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Atopic Diseases Among Schoolchildren in Nikel, Russia, an Arctic Area with Heavy Air Pollution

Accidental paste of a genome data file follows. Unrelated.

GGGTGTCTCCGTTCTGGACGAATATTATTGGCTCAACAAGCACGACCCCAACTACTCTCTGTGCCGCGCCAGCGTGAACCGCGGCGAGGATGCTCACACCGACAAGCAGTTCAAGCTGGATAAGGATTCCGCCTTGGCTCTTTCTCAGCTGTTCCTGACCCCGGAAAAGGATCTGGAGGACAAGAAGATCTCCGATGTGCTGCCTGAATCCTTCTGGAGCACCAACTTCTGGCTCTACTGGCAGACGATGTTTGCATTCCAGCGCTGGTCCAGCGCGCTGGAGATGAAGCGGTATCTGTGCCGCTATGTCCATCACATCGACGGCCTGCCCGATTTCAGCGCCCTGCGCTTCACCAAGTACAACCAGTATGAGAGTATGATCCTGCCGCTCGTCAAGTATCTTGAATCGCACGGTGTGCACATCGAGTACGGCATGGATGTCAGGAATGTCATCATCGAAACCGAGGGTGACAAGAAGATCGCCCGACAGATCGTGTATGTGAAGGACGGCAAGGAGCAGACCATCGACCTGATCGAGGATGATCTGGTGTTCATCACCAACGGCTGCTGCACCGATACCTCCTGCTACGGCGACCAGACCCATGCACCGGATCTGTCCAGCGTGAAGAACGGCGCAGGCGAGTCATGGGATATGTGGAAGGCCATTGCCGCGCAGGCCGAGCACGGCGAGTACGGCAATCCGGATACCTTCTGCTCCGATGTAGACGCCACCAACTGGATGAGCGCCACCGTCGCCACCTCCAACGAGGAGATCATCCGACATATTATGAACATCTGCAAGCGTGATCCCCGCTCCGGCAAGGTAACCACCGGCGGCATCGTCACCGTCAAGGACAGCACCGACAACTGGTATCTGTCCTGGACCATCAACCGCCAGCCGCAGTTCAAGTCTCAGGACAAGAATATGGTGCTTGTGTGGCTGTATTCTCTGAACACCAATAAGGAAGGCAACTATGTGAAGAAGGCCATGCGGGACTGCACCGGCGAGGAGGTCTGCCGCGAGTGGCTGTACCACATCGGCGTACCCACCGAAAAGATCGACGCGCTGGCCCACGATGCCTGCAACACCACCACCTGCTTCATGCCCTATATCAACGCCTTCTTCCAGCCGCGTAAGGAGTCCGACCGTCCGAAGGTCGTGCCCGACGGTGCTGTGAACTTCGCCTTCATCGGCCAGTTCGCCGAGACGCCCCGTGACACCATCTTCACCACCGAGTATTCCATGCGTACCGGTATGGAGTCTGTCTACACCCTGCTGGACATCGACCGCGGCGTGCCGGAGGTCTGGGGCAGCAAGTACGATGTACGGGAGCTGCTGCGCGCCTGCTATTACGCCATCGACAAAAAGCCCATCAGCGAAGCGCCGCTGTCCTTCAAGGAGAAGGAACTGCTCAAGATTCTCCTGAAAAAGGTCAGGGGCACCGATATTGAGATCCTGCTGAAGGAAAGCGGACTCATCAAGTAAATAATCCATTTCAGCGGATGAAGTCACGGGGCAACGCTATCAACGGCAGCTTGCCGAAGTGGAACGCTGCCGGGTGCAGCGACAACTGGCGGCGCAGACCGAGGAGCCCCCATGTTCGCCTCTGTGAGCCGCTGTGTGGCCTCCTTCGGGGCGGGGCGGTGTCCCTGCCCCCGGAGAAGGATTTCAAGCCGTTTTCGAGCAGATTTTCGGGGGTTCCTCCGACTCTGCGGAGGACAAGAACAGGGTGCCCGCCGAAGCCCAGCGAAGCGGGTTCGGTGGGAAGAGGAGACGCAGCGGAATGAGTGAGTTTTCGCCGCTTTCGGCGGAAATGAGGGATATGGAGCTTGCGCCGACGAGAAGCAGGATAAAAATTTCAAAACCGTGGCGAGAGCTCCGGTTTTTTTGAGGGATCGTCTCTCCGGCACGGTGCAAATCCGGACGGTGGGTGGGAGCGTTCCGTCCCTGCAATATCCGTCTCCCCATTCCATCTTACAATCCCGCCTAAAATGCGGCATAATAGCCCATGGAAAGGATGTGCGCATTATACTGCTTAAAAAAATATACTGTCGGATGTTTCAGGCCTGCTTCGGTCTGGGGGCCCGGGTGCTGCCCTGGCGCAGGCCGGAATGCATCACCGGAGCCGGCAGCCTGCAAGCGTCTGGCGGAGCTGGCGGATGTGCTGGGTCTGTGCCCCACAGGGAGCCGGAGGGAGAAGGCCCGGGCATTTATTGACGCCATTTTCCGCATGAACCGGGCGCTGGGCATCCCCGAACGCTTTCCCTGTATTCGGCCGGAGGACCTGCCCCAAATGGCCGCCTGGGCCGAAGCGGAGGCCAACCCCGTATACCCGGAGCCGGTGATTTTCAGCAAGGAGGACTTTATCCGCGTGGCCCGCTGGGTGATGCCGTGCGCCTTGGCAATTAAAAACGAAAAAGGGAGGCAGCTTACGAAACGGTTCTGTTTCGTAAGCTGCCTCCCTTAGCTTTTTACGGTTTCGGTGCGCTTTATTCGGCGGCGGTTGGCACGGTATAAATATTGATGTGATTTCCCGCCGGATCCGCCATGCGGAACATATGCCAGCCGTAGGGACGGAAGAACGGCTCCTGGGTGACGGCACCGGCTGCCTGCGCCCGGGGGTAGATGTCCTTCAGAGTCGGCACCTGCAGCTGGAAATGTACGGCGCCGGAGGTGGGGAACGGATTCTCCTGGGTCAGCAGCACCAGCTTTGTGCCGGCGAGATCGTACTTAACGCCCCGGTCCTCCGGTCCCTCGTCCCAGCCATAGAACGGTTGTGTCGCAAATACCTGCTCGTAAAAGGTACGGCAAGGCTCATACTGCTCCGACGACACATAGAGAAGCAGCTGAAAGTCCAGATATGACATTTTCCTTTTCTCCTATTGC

The objective of this study was to describe the prevalence rate of atopic diseases among schoolchildren living in the heavily polluted Arctic town of Nikel, Russia. A self-administered questionnaire was distributed to the parents of 1,800 children aged 8-17 years, 1,684 of whom (93.6%) completed and returned the questionnaire. Atopic diseases were reported in 508 (30.2%) of the children and prevalence was similar for both sexes. Atopic dermatitis occurred most frequently (15.5%), followed by allergic rhinoconjunctivitis (13.9%) and asthma (3.9%). The most pronounced influence on atopic diseases in children was having parents with asthma. Indoor dampness was a significant risk factor eliciting atopic diseases, whereas furred pets, passive smoking and carpets did not influence the prevalence of allergy. We conclude that although atopic diseases are a common health problem in Nikel, they are less prevalent than has been reported in recent studies of Northern European countries. Air pollution does not seem to be a major risk factor for the development of atopic diseases.